American children will recognize Babar the Elephant, but the millions of German-Americans might know significantly less about Babar, Der Elefant. Similarly, kids in the U.S. might like to watch Franklin and Friends, but would French-American parents prefer their children watch Franklin et ses amis? While the U.S. is a melting pot of different cultures and languages, TV channels often don’t air episodes if they are not in English or Spanish.
“The market for Chinese VOD may be small in and of itself, but if you aggregate all the minority communities together, it’s really quite large,” says Aly Jetha, co-founder and CEO of Oznoz.
To increase the series’ reach to children in multiple languages, online multilingual channel Oznoz has inked an agreement for 400 half-hours of programming from Toronto-based Nelvana Enterprise’s library. The 50/50 revenue-sharing deal will give U.S. Oznoz customers the chance to view Franklin, Babar, Beyblade, Bakugan, Scaredy Squirrel and Ruby Gloom in languages such as Arabic, Hindi, Mandarin, Japanese, French, Korean and German.
“For us, it represented a whole new way of monetizing a catalog,” says Colin Bohm, VP and head of Corus Kids, of which Nelvana is a subsidiary. It also adds value with little incremental costs, as the shows were already dubbed in-house for non-English-speaking territories.
Not every show will be available in every language, but it depends on which dubs are already available. “It’s more of a checkerboard,” says Aly Jetha, co-founder and CEO of Oznoz. “The market for Chinese VOD may be small in and of itself, but if you aggregate all the minority communities together, it’s really quite large.” The 3-year deal with Nelvana will bring Oznoz’s total content offering to more than 2,000 hours.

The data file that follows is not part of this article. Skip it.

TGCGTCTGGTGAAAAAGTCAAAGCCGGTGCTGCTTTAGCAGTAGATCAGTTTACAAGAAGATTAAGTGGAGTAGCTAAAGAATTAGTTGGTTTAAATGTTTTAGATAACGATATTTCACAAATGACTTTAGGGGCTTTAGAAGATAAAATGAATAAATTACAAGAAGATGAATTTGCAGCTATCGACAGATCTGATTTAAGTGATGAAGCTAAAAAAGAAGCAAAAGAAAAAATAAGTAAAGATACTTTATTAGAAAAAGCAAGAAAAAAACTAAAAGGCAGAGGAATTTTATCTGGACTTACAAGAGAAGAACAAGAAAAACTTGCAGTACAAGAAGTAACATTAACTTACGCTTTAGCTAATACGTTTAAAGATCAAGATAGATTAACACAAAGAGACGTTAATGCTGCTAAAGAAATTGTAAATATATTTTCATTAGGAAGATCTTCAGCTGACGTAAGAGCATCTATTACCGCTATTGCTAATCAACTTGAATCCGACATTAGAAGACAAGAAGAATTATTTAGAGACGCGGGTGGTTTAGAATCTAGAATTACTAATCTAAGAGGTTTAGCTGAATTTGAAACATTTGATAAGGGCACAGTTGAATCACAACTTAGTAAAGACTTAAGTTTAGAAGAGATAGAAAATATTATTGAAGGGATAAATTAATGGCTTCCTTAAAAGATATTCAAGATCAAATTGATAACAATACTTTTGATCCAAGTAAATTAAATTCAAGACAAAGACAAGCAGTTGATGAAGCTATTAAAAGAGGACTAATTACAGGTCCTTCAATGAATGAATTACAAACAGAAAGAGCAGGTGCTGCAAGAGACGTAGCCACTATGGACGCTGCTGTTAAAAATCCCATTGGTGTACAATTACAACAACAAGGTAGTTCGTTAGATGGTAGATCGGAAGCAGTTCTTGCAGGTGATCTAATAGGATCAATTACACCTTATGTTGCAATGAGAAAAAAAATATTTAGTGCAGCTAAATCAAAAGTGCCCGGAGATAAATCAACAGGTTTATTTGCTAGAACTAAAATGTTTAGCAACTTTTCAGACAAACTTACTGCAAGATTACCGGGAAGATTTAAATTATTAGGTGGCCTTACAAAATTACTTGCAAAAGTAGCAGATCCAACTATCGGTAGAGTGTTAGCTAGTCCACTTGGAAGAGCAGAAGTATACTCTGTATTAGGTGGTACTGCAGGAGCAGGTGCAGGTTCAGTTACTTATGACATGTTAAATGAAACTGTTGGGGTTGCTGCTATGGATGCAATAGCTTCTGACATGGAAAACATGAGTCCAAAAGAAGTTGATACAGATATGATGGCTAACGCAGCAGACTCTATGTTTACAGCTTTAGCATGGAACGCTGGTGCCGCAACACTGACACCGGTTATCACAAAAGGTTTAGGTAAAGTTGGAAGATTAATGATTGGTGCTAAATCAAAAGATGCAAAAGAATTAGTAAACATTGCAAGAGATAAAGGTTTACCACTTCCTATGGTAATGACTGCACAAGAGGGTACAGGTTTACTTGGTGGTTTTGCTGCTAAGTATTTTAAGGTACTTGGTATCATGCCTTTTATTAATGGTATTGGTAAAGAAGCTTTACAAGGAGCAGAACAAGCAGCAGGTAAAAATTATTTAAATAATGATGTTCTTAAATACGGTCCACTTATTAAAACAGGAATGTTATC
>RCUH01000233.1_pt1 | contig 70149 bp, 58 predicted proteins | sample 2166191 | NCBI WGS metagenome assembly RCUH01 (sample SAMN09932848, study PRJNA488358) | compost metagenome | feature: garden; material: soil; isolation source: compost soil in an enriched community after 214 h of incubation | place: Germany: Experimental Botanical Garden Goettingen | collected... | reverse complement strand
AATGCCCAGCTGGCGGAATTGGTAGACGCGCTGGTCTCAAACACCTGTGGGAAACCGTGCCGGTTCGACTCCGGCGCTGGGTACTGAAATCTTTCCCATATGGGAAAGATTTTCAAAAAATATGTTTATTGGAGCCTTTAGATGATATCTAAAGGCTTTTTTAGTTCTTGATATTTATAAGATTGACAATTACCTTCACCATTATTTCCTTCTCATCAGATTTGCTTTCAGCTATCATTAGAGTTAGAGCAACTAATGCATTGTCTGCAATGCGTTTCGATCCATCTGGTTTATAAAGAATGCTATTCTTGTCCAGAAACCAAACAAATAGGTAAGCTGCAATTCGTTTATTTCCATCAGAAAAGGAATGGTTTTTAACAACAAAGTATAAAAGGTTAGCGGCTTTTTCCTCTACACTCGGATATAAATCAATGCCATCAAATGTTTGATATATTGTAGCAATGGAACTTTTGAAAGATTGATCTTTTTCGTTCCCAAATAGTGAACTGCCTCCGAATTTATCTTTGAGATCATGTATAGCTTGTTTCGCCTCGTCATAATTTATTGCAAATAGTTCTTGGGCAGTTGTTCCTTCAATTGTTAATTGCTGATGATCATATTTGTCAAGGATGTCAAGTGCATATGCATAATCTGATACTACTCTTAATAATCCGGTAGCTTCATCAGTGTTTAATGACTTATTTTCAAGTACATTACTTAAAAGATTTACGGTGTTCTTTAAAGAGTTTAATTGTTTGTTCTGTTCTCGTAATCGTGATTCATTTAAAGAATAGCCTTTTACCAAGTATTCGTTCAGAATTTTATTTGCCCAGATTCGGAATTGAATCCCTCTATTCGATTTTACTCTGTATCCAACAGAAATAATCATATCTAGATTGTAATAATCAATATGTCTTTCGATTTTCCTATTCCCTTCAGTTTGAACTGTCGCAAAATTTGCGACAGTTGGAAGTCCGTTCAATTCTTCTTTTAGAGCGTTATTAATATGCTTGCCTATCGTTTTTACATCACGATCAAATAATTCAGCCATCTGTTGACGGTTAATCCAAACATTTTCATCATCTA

“There’s a nice niche opportunity for content owners that only promises to grow.”
Currently available as an iOS or Android app, Oznoz acts like iTunes, where individual shows can be purchased (typically priced between US$0.99 and US$1.99, though some entire seasons can be purchased at a discount). First episodes are also often free to see if a child likes the show. As the platform grows, the founders hope it grows into a subscription model, à la Netflix.
The Oznoz VOD platform currently has multi-year deals with Sesame Workshop and HIT Entertainment, showcasing shows like Elmo’s World (in Arabic, Chinese, French, Persian and Spanish) and Thomas & Friends (in Arabic, German and Korean) to US audiences.
There’s also content from the animation studio Big Bad Boo, which Jetha started with his wife Shabnam Rezaei, that produces series like 1001 Nights (in Arabic, Chinese, English, French and German) and Mixed Nutz (in Arabic, English, Hindi and Persian).
Sesame Workshop content has been most popular thus far, Jetha says, while the most-watched languages are Arabic, Chinese and Persian. Right now, the company’s focus is to continue to add more content in more languages. “We quite eagerly need more Hindi, Japanese and Korean content,” he adds.
Oznoz also receives frequent requests to add more languages to its current slate — most often Portuguese, Hebrew and Russian. “We might have 3 shows in Russian, but we don’t want to release it yet because it’s not enough to hold together a whole channel,” says Rezaei, co-founder and president for both Oznoz and Big Bad Boo.
While Oznoz is currently available in the U.S. and Canada, the founders have plans to eventually roll out overseas. There is no shortage of secondary or tertiary language opportunities abroad, from the Turkish population in Germany to the South Asian communities in the U.K., Bohm says. “There’s a nice niche opportunity for content owners that only promises to grow.”